A priceless moment just happened- a circle of 35+ people from all over the place gathered in a wool shed and shared a good hearty laugh. 215 pearly teeth shown, joyous crows feet gathered at the corners of sparkling eyes, happy tummies bellowed ha’s as we shared a moment of natural and wholesome bliss. The assembly was on behalf of giving kudos for applying permie principles in personal designs during the second week of a PDC here at Milkwood. These people are indeed my brothers and sisters. We gather because we desire to learn from each other, share a community with each other. The community is artificial in the sense that it is temporary, arbitrarily organised in to chores and work groups, but we are here for a common purpose: this thing called permaculture. Permanent, and culture. Yep, we are creating a culture. Nothing is permanent in the universe, but there are things I suspect surpass culture, have been with humanity since forever and will last until infinity. One of those things is a laugh. We connect on an immeasurable level through a laugh- we don’t know why, we can’t explain how, we just do it. It is infectious, yet causes no disease. It makes happy neourons fire and makes every face instantly more attractive to see. It means connection. Instantly gratifying and no withdrawals. It is a cheers to life, a song to the great spirit, a hug we give ourselves and share with others. Seeing beautiful like-minded people in the most perfect pattern, a circle, all expressing vitality and joy in such a primeval way was better than any symphony, and I dare say any day out in the wild. It was love. May that laugh we all shared echo in our hearts forever. Namaste, graduating Milkwood PDC class of 2011.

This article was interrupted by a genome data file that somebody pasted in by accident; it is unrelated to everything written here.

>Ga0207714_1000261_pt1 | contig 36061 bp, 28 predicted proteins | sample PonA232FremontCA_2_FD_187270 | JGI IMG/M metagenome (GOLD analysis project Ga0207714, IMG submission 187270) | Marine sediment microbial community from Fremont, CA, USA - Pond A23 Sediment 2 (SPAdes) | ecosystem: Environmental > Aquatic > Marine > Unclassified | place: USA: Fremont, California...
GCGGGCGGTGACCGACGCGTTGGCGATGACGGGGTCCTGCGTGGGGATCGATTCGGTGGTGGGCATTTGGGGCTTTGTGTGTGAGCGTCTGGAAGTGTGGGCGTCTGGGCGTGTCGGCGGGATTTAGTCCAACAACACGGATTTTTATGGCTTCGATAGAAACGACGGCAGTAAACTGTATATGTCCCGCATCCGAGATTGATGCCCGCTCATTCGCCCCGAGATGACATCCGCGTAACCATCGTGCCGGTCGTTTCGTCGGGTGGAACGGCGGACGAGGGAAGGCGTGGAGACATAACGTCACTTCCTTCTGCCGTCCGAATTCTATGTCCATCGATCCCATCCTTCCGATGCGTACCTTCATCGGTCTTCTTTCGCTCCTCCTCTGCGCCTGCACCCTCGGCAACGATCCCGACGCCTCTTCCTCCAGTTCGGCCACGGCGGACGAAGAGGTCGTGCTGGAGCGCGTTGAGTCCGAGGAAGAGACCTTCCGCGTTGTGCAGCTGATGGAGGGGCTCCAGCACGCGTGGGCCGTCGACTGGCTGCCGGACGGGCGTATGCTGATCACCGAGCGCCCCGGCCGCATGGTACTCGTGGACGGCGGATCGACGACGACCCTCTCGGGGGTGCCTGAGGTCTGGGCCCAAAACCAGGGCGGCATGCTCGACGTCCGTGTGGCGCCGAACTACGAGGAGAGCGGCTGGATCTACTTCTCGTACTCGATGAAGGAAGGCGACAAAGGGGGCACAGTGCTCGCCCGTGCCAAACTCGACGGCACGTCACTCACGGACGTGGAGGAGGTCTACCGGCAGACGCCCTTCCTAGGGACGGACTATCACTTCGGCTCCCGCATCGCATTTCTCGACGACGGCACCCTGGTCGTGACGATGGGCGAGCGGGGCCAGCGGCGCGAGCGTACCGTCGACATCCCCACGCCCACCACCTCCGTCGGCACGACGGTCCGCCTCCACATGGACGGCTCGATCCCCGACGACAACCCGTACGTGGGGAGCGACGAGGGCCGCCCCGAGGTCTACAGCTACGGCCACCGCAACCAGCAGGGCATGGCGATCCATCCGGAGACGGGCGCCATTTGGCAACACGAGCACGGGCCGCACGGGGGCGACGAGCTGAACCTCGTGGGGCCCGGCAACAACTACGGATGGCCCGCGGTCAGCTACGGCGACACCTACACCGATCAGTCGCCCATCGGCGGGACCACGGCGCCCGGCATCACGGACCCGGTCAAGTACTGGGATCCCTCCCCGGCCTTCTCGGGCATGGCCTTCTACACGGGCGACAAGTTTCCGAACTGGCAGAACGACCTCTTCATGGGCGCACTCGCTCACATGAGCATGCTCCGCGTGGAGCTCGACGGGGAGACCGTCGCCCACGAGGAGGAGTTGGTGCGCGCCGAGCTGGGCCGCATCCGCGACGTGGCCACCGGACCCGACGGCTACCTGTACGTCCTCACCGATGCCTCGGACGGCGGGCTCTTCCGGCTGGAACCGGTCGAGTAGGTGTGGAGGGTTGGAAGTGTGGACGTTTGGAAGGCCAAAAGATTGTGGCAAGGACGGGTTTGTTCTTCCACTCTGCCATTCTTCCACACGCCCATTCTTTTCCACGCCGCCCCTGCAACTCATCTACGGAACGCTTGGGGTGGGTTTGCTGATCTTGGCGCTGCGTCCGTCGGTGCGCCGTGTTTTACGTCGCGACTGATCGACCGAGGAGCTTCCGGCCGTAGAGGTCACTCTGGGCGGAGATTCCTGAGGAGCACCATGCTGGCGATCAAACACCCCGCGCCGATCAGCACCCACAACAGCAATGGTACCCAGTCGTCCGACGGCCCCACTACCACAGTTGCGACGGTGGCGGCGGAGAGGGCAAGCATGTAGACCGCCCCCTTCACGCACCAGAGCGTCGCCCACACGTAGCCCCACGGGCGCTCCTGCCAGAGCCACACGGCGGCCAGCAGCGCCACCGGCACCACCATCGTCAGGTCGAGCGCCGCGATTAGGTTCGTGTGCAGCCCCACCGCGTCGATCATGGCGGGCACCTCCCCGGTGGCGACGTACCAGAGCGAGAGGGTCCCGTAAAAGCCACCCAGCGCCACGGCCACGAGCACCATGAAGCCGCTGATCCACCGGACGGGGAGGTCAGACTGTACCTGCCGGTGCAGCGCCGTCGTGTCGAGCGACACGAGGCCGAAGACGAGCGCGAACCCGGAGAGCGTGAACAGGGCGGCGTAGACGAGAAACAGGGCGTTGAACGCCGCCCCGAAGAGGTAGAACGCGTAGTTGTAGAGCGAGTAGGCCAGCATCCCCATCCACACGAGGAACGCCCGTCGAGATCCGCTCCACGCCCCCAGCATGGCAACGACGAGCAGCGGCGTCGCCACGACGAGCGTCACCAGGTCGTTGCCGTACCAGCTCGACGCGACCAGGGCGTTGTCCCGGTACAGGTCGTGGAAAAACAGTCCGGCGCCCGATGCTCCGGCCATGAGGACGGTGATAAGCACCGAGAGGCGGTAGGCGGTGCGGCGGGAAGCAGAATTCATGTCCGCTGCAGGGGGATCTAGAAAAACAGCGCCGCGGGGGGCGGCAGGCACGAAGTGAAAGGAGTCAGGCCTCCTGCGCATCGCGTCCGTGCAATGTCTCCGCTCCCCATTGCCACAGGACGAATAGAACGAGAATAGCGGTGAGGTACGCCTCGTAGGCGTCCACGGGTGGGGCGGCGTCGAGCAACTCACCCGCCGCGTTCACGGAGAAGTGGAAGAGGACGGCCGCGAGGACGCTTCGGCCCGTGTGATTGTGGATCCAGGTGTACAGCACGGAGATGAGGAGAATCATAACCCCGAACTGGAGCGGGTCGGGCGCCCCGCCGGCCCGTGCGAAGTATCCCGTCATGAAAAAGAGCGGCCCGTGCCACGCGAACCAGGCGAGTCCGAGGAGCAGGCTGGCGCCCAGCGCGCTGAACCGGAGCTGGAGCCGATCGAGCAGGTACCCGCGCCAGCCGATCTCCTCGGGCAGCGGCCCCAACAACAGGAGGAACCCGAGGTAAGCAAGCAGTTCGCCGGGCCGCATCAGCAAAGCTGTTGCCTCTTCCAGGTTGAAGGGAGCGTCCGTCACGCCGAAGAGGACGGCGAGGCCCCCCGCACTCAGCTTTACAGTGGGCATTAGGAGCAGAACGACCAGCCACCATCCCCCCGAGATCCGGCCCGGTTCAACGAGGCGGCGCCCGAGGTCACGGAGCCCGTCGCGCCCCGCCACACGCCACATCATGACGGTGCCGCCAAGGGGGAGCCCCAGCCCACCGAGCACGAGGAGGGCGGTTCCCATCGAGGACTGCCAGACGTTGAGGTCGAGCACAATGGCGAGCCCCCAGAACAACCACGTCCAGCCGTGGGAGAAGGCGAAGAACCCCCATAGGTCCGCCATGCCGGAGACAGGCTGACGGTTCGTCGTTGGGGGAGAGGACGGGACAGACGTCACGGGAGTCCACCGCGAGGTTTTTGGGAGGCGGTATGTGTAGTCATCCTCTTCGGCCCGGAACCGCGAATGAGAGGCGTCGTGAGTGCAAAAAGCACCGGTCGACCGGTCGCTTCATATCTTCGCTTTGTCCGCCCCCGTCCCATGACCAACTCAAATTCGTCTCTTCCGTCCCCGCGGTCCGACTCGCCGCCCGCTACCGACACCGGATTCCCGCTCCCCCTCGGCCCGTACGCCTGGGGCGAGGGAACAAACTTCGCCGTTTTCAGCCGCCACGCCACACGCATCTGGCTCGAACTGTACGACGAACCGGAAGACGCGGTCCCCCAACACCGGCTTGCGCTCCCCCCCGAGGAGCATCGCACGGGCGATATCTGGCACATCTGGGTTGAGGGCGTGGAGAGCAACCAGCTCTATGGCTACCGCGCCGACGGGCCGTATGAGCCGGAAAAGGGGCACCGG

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wHolistic Management